Skip to main content


“Preservation Beyond Brick and Mortar: Managing Changes in Recent Past Modern American Synagogues” 

Anat Geva, PhD (Professor Emerita, Texas A&M University) 

Register in advance for this meeting:

After registering, you will receive a confirmation email containing information about joining the meeting.

*Registered attendees are eligible to earn one continuing education credit (1 LU) from the American Institute of Architects. To apply, please email



“Preserve my life, for I am holy.” Psalm 86:2 

Numerous scholars (e.g., Jester 2014; Forty 2012; Prudon 2008) provide a detailed discussion on material conservation in preserving the recent past. An example of this approach can be found in mid 20th century modern American synagogues where various congregations proudly maintained the materiality of their houses of worship with an attempt to preserve the buildings’ modernist design. 

However, the attempt to preserve these synagogues confronted the congregations with additional challenges beyond the issues of brick and mortar. These challenges reflected the need to adapt to changes in four inter-related domains: 

(a) A decline in service attendance due to aging members, a smaller affiliation of younger generations with religion, and often the move of members to newer suburbs of the city. These demographic changes called for administrative and religious adaptations, which were also expressed in various architectural solutions; 

(b) Modifications in liturgy and rituals from a hierarchical approach to a more open and liberal service, which brings the clergy closer to the worshipers. This approach called for new arrangements of the sanctuary and demonstrated the capacity of the interior architecture “to encapsulate all the theological and liturgical traditions of a congregation” (Weissbach 2003);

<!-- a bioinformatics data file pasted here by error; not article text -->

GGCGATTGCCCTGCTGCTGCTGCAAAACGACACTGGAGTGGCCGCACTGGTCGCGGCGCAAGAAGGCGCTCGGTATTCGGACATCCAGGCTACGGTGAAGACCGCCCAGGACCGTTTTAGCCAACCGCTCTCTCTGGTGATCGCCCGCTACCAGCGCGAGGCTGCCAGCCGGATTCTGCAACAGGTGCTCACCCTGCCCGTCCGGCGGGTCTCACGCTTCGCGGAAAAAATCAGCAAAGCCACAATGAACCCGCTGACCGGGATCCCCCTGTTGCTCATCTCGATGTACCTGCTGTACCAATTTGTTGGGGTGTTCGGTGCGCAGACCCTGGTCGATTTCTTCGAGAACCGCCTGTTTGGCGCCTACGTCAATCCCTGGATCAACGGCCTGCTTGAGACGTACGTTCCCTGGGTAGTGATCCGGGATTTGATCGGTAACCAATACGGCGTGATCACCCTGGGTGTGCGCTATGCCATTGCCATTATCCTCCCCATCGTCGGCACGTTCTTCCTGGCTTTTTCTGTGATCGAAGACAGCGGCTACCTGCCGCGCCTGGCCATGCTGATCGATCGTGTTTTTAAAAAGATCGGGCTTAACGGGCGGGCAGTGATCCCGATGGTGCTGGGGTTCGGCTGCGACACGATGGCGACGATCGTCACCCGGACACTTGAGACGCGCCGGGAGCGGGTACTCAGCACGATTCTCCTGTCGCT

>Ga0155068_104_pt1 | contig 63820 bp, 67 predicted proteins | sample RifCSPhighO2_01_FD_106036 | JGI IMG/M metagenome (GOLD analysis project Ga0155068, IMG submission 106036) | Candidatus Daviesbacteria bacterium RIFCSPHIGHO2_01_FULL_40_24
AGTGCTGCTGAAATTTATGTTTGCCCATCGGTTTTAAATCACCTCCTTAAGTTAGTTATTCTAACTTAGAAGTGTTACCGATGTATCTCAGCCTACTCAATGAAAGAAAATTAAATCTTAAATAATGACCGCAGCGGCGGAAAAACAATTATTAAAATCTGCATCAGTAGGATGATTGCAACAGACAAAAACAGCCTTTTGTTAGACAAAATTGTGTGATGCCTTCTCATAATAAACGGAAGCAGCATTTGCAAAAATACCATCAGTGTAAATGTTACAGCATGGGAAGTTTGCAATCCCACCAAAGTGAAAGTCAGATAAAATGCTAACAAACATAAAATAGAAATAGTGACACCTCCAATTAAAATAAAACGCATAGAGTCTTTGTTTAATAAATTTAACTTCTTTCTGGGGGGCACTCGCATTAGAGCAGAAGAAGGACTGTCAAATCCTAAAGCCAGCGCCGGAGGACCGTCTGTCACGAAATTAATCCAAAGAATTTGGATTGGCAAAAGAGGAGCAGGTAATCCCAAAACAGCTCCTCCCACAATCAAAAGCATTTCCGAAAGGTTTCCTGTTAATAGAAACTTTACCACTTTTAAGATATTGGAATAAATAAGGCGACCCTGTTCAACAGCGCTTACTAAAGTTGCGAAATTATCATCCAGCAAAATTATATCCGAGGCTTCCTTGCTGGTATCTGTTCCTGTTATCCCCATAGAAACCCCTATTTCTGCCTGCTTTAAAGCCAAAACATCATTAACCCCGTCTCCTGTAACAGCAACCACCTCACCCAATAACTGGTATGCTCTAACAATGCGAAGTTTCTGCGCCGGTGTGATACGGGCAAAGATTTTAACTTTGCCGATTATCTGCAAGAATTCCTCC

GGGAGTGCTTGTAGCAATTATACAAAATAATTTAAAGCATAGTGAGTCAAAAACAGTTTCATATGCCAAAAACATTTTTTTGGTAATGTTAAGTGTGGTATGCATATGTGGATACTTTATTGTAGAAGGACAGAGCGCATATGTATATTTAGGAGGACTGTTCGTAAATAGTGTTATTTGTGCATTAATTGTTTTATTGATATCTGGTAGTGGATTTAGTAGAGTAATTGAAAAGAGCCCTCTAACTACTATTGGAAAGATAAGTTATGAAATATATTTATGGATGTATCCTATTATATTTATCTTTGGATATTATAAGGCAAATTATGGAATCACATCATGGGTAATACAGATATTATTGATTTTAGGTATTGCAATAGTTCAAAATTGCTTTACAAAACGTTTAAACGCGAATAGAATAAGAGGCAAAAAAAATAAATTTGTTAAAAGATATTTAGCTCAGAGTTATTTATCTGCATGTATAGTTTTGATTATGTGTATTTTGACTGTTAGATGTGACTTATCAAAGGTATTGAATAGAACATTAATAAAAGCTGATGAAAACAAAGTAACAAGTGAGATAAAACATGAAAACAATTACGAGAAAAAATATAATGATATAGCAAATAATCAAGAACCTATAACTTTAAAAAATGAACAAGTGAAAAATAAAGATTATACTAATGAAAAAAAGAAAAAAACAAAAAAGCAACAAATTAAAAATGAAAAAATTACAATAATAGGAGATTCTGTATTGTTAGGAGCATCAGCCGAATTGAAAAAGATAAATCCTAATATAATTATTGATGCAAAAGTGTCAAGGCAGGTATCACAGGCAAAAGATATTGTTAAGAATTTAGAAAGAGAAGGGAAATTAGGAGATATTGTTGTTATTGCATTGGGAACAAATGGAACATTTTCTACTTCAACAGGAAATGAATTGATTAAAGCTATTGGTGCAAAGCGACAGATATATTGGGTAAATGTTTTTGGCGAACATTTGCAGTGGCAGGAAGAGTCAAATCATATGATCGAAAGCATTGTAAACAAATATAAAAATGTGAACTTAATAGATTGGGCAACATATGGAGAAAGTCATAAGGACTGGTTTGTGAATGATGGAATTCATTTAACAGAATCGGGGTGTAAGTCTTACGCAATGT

(c) Changes in building codes to include accessibility and safety measures; and 

(d) The rise of utilities costs that pushed the congregations to add new chapels to accommodate smaller groups of worshipers for daily small services. The large original sanctuaries only serve for high attendance of Shabbat and high holidays services, festivals, and family celebrations like weddings. The new chapels, though, raise a question of how these new and often local architects coped with icons of mid 20th century modern architecture.


The presentation will illustrate how congregations managed these changes and what were the architectural solutions that cater to these problems while preserving the historic integrity of the buildings. Solutions include accessibility design issues, acoustics, additions of new chapels, and adaptive use of parts of the synagogues’ complexes.